Who Should Have Won the Best Actor Oscar for 1962?

No matter who wins this year, there are going to be angry fans — even more so than usual, because at least three of the performances are so iconic and damn fine career peaks, no matter which way the voting goes, an eminently worthy choice is set aside. That is the game, however (and one of those years when I wanted to simply hand out awards to everybody).

Historically, the Academy chose Gregory Peck for To Kill a Mockingbird, in a role he was born to play, in one of the finest adaptations of a literary classic ever filmed:

Burt Lancaster was nominated for his prisoner turned ornithologist in Birdman of Alcatraz (which, by the way, was a massive whitewash of a man who was brutal, vicious, and a writer of child pornography throughout his internment; his fellow inmates said he was kept in solitary because he would kill and/or rape any prisoner he came in contact with):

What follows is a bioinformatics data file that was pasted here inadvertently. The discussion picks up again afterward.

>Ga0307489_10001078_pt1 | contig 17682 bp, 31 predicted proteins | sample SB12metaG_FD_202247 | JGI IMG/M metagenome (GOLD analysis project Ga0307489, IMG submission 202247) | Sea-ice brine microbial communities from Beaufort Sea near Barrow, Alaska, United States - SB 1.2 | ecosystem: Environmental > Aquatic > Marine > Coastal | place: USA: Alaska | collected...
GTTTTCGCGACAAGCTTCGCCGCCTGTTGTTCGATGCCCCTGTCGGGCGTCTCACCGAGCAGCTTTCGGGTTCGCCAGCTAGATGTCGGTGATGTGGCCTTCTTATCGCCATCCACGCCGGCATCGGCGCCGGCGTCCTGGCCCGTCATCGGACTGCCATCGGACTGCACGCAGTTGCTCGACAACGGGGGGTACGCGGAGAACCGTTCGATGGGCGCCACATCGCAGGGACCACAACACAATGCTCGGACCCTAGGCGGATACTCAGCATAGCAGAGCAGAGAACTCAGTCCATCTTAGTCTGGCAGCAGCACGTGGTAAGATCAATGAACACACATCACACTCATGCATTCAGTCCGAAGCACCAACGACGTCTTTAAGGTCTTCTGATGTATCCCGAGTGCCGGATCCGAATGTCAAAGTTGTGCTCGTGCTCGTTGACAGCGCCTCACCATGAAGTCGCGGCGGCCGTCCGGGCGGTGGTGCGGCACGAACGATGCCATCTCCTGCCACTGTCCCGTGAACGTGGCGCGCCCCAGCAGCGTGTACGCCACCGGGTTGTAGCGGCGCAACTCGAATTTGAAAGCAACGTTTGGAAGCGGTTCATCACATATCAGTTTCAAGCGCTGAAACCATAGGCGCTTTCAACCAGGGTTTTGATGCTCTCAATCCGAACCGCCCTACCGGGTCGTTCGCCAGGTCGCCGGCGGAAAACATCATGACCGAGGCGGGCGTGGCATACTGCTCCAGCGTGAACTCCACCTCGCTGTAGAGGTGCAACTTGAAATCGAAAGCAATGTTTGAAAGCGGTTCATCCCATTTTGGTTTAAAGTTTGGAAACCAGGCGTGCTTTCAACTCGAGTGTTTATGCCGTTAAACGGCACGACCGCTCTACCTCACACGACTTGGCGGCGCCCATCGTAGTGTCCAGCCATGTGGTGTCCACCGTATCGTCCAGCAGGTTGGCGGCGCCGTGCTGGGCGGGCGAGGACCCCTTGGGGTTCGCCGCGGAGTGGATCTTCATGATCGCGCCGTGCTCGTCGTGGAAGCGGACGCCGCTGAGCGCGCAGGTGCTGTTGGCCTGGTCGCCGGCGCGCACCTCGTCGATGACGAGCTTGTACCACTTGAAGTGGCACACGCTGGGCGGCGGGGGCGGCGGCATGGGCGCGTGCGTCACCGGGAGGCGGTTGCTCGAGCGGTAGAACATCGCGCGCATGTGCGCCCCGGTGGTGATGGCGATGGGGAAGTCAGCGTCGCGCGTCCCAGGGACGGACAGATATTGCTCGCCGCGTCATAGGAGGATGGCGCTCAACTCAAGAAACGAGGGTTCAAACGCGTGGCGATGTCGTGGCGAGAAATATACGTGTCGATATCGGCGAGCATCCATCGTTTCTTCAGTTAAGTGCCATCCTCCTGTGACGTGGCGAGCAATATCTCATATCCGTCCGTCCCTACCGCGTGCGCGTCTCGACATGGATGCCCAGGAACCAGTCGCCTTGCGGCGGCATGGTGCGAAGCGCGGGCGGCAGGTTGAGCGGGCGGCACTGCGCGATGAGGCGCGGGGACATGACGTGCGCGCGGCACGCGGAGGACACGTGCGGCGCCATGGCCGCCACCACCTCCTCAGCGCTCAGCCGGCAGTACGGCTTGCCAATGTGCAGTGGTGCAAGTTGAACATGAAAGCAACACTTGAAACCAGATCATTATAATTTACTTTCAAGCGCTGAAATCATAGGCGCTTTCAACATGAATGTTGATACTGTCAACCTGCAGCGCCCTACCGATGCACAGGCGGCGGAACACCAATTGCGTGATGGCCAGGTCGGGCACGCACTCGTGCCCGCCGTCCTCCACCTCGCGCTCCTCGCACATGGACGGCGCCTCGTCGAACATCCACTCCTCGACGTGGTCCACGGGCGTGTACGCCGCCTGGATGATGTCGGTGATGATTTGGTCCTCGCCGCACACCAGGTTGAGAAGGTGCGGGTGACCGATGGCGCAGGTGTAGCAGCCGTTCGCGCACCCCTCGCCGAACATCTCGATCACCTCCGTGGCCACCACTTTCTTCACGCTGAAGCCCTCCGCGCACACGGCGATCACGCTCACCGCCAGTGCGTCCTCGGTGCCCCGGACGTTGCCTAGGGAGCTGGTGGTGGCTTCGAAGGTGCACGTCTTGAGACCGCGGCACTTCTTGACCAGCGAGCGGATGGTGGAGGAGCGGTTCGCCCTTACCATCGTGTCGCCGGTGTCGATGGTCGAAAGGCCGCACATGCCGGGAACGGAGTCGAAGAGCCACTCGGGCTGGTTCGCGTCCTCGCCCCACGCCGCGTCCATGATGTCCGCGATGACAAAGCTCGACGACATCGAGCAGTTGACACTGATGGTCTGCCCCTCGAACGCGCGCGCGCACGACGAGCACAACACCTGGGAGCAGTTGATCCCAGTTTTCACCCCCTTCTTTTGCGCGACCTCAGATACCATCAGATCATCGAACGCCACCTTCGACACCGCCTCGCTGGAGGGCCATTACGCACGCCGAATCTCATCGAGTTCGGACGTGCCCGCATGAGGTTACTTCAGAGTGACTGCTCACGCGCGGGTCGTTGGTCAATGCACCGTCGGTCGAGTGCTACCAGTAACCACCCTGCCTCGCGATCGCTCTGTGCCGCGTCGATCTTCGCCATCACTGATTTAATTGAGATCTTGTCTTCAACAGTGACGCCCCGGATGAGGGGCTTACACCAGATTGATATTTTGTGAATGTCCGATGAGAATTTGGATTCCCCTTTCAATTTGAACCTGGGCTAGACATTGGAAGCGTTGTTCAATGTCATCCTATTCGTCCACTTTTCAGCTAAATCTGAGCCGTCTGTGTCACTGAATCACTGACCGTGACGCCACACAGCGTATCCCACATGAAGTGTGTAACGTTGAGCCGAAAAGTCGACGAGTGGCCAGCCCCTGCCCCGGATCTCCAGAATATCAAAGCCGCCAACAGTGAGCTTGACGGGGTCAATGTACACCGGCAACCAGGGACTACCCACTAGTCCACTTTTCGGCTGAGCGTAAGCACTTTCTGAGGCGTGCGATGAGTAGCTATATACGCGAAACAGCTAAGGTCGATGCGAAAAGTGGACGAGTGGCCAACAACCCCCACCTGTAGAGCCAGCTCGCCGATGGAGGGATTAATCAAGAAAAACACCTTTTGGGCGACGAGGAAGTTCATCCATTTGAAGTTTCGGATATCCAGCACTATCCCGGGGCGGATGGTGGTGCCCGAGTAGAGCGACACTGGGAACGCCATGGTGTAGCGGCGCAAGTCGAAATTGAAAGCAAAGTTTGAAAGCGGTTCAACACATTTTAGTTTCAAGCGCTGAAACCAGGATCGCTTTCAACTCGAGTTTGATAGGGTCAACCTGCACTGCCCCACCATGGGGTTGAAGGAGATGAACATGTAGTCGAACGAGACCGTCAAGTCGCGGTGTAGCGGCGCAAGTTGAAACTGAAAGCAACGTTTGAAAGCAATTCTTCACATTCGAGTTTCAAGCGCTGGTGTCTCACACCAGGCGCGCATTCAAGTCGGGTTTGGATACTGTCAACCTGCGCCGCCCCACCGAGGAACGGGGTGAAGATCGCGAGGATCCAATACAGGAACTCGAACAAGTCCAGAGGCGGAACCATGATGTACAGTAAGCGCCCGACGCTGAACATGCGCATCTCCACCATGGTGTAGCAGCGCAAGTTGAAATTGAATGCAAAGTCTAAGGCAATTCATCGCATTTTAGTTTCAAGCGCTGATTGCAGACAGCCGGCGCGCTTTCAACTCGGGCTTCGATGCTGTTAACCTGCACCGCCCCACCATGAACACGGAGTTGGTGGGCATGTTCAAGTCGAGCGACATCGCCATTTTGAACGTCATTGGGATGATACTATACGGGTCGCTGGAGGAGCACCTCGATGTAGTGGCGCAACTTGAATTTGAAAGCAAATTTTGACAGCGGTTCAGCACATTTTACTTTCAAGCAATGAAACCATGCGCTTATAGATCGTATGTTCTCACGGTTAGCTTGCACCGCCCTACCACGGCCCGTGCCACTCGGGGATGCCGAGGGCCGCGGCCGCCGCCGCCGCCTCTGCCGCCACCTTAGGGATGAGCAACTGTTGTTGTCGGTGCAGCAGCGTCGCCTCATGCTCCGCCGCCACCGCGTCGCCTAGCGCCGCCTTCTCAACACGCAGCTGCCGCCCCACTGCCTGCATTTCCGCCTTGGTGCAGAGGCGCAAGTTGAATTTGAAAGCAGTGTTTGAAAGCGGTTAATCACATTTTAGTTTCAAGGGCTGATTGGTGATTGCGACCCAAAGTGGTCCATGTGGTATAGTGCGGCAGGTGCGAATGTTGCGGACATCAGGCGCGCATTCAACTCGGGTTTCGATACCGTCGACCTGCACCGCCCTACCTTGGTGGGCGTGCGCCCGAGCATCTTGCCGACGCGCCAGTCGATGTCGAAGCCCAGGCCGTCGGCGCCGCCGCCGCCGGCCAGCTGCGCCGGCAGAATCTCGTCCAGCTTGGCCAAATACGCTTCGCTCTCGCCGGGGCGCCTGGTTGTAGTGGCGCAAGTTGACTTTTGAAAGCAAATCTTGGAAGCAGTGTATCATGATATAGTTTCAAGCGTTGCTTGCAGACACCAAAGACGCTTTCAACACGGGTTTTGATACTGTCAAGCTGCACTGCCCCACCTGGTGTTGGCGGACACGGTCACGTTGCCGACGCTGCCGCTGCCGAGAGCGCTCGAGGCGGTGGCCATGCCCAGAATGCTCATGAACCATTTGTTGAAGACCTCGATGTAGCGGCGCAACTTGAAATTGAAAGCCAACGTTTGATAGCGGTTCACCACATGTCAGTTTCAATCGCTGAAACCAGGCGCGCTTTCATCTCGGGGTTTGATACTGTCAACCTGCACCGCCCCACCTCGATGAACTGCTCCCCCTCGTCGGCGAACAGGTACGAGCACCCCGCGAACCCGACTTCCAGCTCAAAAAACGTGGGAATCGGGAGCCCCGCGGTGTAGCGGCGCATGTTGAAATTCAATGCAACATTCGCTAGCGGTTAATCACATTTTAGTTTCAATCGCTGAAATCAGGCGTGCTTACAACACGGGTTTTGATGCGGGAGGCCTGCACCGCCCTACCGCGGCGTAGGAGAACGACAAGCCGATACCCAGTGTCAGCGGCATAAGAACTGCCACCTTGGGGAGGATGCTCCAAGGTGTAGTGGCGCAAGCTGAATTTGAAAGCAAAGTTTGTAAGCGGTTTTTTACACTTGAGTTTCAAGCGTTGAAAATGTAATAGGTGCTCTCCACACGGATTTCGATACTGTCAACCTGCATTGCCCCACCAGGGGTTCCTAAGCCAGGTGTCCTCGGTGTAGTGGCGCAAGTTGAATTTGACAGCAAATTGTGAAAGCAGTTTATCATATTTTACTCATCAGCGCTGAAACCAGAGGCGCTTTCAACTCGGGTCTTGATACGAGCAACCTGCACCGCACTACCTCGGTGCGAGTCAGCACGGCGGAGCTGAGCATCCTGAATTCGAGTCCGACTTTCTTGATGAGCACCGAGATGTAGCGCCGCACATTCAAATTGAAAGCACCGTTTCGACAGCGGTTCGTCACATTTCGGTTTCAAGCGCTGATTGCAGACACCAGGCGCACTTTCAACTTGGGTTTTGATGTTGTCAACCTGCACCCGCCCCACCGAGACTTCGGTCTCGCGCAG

Jack Lemmon believed his finest moment as an actor came as the alcoholic in Days of Wine and Roses:

Marcello Mastroianni was nominated for his comic turn as a man trying to find his wife a lover so he can get away with killing her in Divorce, Italian Style:


And the final official nomination: Peter O’Toole, Lawrence of Arabia

Are you ready to have your choices made even harder? Here are the actors they had to omit this year!

First, Anthony Quinn as a worn-out boxer in Rod Serling’s Requiem for a Heavyweight:

Second, Robert Mitchum as a terrifying presence in Gregory Peck’s life in Cape Fear:

Third, Kirk Douglas as a cowboy outsider in his own favorite movie performance in Lonely Are the Brave:

And finally, Robert Preston, in the role God made him for, in the top-notch musical, The Music Man:

Now you too can feel my pain in this, one of the greatest years of film actors ever.

If you would like to make other suggestions, please do so below in the comments!

As always, I have much more to say in my book: http://www.amazon.com/WHO-Irreverent-Look-Oscars-Volume/dp/069232318X/ref=tmm_pap_title_0

And now, please vote!


  1. So many great unnominated performances that year, chiefly Robert Preston, Kirk Douglas, and don’t forget Tom Courtenay for “The Loneliness of the Long Distance Runner” and the stars of “Ride the High Country” & “The Man Who Killed Liberty Valance.” But sentiment for Gregory Peck aside, the award clearly belonged to Peter O’Toole.

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